Technological advancements are playing a significant role in driving the early detection of EIDs in India. These advancements have improved the speed, accuracy, and accessibility of diagnostic tools, allowing for more rapid and effective responses to disease outbreaks.

Experts talks about some key technological advancements and emerging tools that are shaping early detection efforts in India

Phadke shares, “Technological advancements such as Next-Generation Sequencing (NGS) for HIV drug resistance monitoring, AI-driven platforms for TB radiological interpretations, and genomic assays for drug-resistant Typhoid are revolutionising early detection. These technologies provide detailed insights into the nature and behavior of infectious agents, enabling targeted interventions. The integration of these advanced tools ensures a more proactive and precise approach to infectious disease management, contributing to public health resilience.”

Dr Kirti Chadha, Chief Scientific Officer, Metropolis Healthcare also believes that NGS and Polymerase Chain Reaction (PCR) are emerging as powerful technologies in the surveillance and early identification of EIDs. NGS enables rapid and thorough genetic sequencing of pathogens, allowing for the identification and characterisation of new bacteria. PCR, on the other hand, allows for the highly sensitive detection of specific DNA or RNA sequences, which aids in quick pathogen identification. These techniques enable scientists to quickly identify and track EIDs, allowing them to take proactive efforts to limit their spread. Furthermore, serological techniques that detect antibodies in blood samples help to monitor immunity and estimate the incidence of EIDs. By enabling precise and prompt reactions, the integration of these new diagnostic technologies improves worldwide readiness against the threat of EIDs.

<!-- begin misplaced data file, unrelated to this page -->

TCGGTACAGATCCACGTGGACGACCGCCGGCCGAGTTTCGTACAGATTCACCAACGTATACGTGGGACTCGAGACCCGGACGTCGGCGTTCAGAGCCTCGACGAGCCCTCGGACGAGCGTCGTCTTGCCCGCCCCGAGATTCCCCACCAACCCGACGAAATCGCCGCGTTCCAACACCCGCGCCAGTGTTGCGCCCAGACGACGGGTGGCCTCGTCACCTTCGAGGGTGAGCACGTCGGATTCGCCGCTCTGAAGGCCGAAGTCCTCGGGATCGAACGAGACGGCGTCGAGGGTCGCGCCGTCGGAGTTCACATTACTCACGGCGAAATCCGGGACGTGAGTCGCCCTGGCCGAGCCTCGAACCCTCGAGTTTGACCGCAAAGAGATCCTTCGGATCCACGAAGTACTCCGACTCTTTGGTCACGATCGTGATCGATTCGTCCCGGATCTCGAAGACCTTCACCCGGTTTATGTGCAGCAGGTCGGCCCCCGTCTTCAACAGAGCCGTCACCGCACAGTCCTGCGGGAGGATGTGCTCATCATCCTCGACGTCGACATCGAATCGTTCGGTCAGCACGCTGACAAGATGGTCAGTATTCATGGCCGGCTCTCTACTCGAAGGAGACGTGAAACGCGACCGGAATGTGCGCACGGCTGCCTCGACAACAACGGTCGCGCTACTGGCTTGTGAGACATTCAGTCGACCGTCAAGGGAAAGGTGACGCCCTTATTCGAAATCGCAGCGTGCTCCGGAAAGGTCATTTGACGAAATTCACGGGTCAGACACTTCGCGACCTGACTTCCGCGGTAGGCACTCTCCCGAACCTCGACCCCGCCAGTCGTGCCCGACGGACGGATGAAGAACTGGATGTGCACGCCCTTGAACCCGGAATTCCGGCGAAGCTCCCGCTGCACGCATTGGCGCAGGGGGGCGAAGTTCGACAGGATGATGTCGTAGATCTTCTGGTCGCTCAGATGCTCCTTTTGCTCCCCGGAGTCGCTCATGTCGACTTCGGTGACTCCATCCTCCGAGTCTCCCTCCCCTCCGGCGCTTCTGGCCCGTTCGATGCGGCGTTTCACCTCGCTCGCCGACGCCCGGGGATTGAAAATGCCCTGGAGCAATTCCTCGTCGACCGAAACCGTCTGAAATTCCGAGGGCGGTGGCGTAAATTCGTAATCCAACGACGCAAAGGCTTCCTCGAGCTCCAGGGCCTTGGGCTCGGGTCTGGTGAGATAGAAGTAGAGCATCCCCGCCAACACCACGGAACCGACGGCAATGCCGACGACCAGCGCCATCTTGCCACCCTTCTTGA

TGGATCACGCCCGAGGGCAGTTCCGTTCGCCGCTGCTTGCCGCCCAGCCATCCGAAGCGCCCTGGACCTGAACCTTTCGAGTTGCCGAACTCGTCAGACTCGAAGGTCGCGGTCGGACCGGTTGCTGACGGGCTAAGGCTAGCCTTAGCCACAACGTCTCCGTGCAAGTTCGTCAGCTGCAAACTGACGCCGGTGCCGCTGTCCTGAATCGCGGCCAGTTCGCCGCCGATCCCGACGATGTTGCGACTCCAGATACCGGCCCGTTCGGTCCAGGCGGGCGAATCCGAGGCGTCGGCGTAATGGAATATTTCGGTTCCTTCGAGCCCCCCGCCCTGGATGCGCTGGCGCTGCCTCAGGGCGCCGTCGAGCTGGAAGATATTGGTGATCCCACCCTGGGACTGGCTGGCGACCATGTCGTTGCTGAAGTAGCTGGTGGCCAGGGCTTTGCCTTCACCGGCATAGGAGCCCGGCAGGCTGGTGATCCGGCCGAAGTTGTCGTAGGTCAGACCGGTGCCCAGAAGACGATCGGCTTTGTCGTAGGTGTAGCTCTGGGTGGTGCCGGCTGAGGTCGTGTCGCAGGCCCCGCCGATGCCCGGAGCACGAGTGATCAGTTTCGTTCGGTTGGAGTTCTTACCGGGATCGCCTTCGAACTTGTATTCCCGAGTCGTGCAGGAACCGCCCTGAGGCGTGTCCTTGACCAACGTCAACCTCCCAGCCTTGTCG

Dr Sharma considers Rapid antigen tests and multiplex PCR panels as the emerging powerful tools for EID surveillance and early detection. She added, “Rapid antigen tests offer quick results and are suitable for mass screening, while multiplex PCR panels allow simultaneous detection of multiple pathogens, saving time and resources during outbreaks.”

Talking about Cutting-edge tools, Dr Chadha said, “The substantial developments in surveillance and diagnostics that have been achieved demonstrate that the incidence of EIDs and REIDs has increased considerably over the last few decades. These developments improve the detection of outbreaks and facilitate the early implementation of response measures. Certain geographic areas such as Asia, tropical Africa, and Latin America are more likely to experience EID and REID events. EID and REID events have diverse potential to give rise to epidemics and pandemics, and their association with critical illness, adverse health outcomes, and the need for isolation measures is variable.”